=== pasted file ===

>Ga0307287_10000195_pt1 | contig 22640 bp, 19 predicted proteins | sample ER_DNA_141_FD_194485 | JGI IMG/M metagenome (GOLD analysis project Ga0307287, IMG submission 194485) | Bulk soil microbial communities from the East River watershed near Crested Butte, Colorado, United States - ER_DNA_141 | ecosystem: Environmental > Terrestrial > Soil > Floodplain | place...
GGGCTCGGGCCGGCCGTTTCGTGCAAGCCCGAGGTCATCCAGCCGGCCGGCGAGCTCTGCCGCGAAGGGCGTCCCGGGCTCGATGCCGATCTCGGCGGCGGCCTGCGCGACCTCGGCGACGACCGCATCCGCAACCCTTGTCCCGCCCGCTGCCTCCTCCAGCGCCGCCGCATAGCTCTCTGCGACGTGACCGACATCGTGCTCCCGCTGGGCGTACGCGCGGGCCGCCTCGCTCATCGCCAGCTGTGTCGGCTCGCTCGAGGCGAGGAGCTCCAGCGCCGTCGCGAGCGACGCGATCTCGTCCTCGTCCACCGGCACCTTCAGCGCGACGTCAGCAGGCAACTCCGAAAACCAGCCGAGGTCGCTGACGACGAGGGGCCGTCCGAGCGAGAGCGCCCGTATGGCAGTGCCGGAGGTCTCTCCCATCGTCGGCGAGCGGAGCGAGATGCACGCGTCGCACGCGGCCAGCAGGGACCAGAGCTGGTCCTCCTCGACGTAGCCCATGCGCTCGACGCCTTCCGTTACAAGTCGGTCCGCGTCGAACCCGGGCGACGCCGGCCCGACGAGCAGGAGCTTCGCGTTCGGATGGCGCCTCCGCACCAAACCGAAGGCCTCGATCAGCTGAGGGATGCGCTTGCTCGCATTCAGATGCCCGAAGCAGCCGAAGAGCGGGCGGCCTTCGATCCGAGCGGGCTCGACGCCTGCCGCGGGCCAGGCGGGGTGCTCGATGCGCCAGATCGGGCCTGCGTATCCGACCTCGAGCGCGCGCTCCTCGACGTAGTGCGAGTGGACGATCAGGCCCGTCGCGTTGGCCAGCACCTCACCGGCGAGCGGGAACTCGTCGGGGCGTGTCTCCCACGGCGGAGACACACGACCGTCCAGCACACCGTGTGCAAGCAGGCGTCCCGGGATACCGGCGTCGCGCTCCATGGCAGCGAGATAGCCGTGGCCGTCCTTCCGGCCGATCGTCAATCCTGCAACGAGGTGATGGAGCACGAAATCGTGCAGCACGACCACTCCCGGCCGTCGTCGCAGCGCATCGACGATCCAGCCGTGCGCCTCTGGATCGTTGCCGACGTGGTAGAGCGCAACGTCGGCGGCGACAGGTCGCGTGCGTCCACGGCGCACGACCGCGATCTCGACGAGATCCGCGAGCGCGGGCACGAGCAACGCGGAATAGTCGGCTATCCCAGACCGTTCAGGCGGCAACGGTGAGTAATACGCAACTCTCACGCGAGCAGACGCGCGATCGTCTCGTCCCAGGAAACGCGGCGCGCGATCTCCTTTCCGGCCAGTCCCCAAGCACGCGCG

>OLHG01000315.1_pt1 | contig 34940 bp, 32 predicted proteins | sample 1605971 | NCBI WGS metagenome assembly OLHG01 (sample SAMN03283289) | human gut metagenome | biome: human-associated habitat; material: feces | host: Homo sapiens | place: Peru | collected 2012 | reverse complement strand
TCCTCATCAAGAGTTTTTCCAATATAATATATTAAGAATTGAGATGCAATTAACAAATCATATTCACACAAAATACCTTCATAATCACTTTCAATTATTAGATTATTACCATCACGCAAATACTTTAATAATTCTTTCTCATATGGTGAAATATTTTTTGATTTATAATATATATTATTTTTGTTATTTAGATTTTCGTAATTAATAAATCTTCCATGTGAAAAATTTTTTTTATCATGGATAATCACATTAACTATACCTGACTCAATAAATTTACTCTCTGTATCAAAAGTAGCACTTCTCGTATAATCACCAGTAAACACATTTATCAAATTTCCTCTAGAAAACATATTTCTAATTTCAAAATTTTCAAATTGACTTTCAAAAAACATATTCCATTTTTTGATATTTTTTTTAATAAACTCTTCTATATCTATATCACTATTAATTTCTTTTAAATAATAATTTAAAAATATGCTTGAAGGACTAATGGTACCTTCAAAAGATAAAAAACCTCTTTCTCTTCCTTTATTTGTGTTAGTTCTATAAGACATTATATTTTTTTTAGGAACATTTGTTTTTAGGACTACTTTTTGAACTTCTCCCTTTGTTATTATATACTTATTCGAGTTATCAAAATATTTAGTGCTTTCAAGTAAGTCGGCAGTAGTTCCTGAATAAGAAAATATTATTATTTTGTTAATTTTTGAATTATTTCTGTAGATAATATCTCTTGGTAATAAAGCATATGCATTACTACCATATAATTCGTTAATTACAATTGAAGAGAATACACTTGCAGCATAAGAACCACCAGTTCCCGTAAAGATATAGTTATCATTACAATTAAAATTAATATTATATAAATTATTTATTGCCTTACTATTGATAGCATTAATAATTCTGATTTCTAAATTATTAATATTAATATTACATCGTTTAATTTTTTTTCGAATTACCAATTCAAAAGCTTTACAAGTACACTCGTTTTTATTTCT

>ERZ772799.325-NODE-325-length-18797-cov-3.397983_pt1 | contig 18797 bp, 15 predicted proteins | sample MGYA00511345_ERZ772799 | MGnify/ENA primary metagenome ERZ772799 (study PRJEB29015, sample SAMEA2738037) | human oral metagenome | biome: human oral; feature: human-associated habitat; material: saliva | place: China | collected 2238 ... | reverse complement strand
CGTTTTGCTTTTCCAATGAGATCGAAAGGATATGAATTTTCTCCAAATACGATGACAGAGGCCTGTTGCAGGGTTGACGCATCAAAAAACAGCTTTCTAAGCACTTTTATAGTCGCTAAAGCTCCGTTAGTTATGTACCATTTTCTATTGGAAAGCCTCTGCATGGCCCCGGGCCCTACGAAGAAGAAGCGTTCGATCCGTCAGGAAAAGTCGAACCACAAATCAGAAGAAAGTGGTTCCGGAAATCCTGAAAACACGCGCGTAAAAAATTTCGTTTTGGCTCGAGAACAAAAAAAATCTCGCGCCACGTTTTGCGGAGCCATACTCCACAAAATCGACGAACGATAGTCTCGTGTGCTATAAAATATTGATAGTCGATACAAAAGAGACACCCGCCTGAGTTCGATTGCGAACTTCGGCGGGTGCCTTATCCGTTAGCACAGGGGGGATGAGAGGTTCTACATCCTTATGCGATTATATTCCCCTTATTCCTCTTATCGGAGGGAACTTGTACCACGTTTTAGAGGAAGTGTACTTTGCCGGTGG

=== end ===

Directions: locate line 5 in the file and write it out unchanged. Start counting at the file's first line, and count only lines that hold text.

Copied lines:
>ERZ772799.325-NODE-325-length-18797-cov-3.397983_pt1 | contig 18797 bp, 15 predicted proteins | sample MGYA00511345_ERZ772799 | MGnify/ENA primary metagenome ERZ772799 (study PRJEB29015, sample SAMEA2738037) | human oral metagenome | biome: human oral; feature: human-associated habitat; material: saliva | place: China | collected 2238 ... | reverse complement strand